1.5 Template Project

The Joomla! Documentation Working Group is running a project to develop detailed reference and tutorial material on Joomla! 1.5 templates.  There is a project page on the documentation wiki where you can see the work in progress and help us by contributing your knowledge.

Who's Online

We have 9 guests online

Help Site License

The Joomla! Help Site content is copyright © 2005 - 2008 by the individual contributors and can be used in accordance with the Creative Commons License, Attribution NonCommercial ShareAlike 2.5. Some parts of this website may be subject to other licenses.
Home arrow Developer Manual arrow 7. Packaging Custom Work arrow Chapter 7. Packaging Custom Work

Chapter 7. Packaging Custom Work PDF Print E-mail


{glossarbot=disable}Joomla comes with an easy-to-use installer for Modules, Mambots, Components and Templates. Using the installer, the site administrator can add features and templates by uploading one zipped file. This topic describes how to create the Mambot, Module, Component and Template setup files that are used by the installer.

The XML Setup File

All installations using the installer require a text file marked up in XML. The XML file describes the installation, its authors, and the files to be installed. Only a passing familiarity with XML is required. Each XML file begins with the prologue, <?xml version="1.0" encoding="iso-8859-1" ?>. Thereafter, several nested sections appear, all of which are nested in the root, <mosinstall>. The <mosinstall> element has at least two attributes: "type" is the type of Joomla element you are installing and "version" is the version of Joomla that the element is written for. A third attribute called "client" is used for some Administrator elements.

<?xml version="1.0" encoding="iso-8859-1" ?>
 <mosinstall type="installtype" version="4.5.1">
 . . .
XML elements that are common to all types of installation are listed below. <name> The name element is required. It is used in menus, etc. <creationDate> The creation date for the XML file or component. There is no specifically defined format for this date; it is just a string. <author> The author of the Component, Module, Template or Mambot. <copyright> Copyright information. <license> The license under which the element is being released. <authorEmail> The email address of the author. <authorUrl> The author's URL. <version> The version of the package. <description> A brief description of the Component, Module, Template or Mambot. <files> Optional, but if you don't have it, no files will be installed. The <files> section is used to tell the installer which files it should install. There is no limit to the number of <filename> elements you can have in this section. Depending on the the installation type, files are copied to /modules, /components/[component_name] or /templates/[template_name].


Module and Component setup files may also have a block defining parameters, for example:

    <param name="count" type="text" default="5" label="Number of items"
         description="The number of items to show" />

Refer to the appendix on parameters for more information.

XML Do's and Don'ts

All XML files must be well-formed without exception. The XML parser used by Mambo will not parse malformed XML documents. While there are numerous rules as to what makes a well-formed XML document, here is a list of the major checkpoints:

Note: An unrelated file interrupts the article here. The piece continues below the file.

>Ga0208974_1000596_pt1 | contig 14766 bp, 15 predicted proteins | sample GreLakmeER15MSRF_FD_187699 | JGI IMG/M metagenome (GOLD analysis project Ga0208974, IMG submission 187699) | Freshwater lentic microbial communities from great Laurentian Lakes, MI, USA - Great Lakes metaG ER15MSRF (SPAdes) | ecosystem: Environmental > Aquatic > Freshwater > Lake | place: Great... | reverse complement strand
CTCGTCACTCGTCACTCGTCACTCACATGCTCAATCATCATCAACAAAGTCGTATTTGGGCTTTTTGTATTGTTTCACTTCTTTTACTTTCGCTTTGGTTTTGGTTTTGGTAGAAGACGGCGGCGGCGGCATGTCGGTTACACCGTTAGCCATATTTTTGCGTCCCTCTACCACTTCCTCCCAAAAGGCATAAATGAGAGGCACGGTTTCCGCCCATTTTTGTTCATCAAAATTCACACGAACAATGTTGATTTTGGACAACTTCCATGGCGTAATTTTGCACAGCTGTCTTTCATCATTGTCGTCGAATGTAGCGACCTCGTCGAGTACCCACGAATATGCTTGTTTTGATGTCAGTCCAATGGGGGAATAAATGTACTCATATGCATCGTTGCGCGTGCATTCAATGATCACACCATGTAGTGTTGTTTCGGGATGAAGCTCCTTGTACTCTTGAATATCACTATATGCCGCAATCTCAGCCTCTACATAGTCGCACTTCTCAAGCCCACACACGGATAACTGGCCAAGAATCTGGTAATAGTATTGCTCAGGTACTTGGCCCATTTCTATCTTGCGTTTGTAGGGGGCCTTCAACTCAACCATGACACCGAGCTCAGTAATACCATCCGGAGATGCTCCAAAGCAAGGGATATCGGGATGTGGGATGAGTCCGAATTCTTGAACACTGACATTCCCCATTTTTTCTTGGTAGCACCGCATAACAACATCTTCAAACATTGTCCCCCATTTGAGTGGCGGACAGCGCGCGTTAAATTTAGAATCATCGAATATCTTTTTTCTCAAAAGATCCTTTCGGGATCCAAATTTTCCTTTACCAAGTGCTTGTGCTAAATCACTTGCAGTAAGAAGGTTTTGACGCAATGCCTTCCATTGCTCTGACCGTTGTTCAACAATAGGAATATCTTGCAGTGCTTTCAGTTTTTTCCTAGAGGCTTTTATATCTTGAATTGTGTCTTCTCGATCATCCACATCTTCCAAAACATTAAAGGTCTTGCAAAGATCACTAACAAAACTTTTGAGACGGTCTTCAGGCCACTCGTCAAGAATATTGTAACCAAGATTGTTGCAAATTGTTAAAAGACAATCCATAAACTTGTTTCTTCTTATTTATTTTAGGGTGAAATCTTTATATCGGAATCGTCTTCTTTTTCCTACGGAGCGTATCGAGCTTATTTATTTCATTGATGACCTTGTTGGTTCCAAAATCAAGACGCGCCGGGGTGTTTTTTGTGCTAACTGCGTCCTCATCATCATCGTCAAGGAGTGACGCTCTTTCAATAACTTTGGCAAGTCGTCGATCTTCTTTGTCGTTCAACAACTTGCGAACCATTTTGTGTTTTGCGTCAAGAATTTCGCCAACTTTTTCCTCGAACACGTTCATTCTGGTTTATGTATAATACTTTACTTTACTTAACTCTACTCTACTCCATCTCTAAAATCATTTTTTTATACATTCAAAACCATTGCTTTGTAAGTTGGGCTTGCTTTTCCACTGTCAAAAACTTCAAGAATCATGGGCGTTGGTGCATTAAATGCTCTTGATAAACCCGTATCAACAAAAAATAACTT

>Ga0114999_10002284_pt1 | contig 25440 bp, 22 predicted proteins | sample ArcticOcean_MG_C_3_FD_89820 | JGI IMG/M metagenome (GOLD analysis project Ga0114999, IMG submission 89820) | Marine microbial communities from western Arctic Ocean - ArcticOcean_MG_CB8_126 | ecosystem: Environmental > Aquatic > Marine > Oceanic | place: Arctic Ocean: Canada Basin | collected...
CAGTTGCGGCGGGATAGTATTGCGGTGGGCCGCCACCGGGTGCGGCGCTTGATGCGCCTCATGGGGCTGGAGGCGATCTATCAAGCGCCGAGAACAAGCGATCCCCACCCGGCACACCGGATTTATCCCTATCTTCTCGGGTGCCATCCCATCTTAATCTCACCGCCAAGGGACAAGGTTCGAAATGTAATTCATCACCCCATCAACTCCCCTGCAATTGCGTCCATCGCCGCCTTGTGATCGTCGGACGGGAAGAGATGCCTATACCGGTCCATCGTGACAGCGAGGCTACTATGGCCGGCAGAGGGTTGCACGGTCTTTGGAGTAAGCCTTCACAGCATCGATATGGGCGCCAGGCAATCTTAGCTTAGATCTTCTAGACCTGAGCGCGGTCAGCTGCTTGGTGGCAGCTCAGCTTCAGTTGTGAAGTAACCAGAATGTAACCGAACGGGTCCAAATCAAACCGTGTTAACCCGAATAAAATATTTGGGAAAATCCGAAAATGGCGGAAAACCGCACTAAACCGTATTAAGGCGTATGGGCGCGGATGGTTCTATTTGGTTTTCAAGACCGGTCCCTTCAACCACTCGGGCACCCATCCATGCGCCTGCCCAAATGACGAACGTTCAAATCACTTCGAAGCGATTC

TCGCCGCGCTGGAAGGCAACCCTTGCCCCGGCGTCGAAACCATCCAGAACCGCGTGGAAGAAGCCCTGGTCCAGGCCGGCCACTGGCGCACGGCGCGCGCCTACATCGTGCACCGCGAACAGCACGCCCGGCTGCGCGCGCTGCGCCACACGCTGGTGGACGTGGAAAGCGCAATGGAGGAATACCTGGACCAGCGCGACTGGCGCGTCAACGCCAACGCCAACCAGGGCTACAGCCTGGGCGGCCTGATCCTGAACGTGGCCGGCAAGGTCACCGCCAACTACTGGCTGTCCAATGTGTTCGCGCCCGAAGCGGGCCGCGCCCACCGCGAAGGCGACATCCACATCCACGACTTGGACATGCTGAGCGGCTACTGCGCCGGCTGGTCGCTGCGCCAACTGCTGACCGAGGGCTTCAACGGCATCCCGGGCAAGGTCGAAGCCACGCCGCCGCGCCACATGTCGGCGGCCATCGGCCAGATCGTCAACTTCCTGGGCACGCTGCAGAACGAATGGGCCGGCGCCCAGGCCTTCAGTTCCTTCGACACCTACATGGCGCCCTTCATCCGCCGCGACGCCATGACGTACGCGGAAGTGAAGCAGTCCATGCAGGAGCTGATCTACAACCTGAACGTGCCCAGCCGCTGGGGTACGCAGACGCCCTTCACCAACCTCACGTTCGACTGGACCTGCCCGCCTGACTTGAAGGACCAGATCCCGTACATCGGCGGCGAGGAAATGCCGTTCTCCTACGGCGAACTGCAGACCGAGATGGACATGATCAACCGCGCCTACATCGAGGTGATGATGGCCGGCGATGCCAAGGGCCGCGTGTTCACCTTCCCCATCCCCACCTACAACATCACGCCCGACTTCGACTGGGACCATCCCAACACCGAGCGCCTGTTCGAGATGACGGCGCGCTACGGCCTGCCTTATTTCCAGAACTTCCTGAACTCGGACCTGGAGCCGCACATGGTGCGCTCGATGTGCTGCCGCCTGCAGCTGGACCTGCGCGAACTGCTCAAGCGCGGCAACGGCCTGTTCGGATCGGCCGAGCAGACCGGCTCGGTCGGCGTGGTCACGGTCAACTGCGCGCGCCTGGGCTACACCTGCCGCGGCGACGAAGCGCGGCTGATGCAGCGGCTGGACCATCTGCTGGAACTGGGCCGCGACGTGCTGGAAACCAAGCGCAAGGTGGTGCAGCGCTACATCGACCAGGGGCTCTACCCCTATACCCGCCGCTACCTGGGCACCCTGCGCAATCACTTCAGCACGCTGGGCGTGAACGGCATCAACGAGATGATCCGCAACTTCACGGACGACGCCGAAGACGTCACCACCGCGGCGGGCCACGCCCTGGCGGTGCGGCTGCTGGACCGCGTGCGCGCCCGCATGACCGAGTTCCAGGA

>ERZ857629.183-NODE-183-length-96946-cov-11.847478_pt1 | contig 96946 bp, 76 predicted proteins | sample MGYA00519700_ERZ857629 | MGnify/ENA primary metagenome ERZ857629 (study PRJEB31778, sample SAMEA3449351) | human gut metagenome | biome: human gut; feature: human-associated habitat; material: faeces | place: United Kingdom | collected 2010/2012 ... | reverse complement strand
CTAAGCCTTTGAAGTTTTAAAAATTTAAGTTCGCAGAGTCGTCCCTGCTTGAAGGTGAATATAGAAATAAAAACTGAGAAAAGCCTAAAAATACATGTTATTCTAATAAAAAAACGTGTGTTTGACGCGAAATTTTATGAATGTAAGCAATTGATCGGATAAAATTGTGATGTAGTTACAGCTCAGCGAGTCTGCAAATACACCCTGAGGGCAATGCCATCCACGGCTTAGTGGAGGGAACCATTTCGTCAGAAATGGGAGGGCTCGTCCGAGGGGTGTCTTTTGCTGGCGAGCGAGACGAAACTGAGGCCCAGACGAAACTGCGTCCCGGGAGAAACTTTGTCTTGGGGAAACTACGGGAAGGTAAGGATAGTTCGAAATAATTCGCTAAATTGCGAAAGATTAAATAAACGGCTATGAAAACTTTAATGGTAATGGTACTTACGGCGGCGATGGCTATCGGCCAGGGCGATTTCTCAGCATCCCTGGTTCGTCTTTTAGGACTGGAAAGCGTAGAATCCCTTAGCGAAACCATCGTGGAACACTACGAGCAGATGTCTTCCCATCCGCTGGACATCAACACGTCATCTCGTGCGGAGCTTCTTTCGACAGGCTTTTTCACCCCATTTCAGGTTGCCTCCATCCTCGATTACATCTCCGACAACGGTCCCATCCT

1. Your XML file must not have any whitespace or characters in front of the XML declaration. For example, this is legal if it shows the start of a file:
    <?xml version="1.0" encoding="iso-8859-1"?>
    This is not legal:
      <?xml version="1.0" encoding="iso-8859-1"?>
    Nor is this:
    bad<?xml version="1.0" encoding="iso-8859-1"?>

  2. You must match every starting element with the same ending element. Note that element names are case sensitive. in XML. For example:
    <LeGaL>This is ok</LeGaL>
     <illegal>This is not</ILLEGAL>
  3. You may nest element tags but they may not overlap. For example, the following is malformed:

    <name>Main <author>Harry</name></author>
  4. There can only be exactly one root element. For example, the following is a malformed document because there are two root elements:

    <?xml version="1.0" encoding="iso-8859-1"?>
     <mosinstall type="module">
     <!-- the XML definition -->
     <mosinstall type="component">
     <!-- the XML definition -->
  5. All attributes in a tag must be quoted. For example, the following is malformed because of the missing quotes, as you might often see in HTML documents (where it might be tolerated):

    <mosinstall type=module>
  6. You may not have more than one tag attribute with the same name. For example, the following is malformed:

    <mosinstall type="module" type="component">
  7. You must escape all < and & signs that occur within the character data or attributes of a tag. For example:

    <menu link="option=com_foo&amp;task=bar">Sub &lt; menu 1</menu>
  8. To use HTML markup in the character data of a tag, you must enclose the text in a CDATA section. For example, the following example allows for the © markup to be placed in the copyright tag:

    <?xml version="1.0" encoding="iso-8859-1"?>
     <mosinstall type="template">
       <name>How flung</name>
       <copyright><![CDATA[&copy; 2004 Me]]></copyright>

There are a number of tools you can use to check that your XML is well-formed. One method is to open the XML file in a modern browser. If it is well-formed you will likely see a rendering like this (but longer):

- <mosinstall type="template">
     <name>How flung</name>

A malformed XML file may look like this:

XML Parsing Error: mismatched tag. Expected </name>.
 Location: file:///C:/My%20Documents/test.xml
 Line Number 4, Column 3:
Further Reading...
Template setup file

Module setup file
Mambot setup file
Component setup file
Last Updated ( Monday, 24 April 2006 )
Next >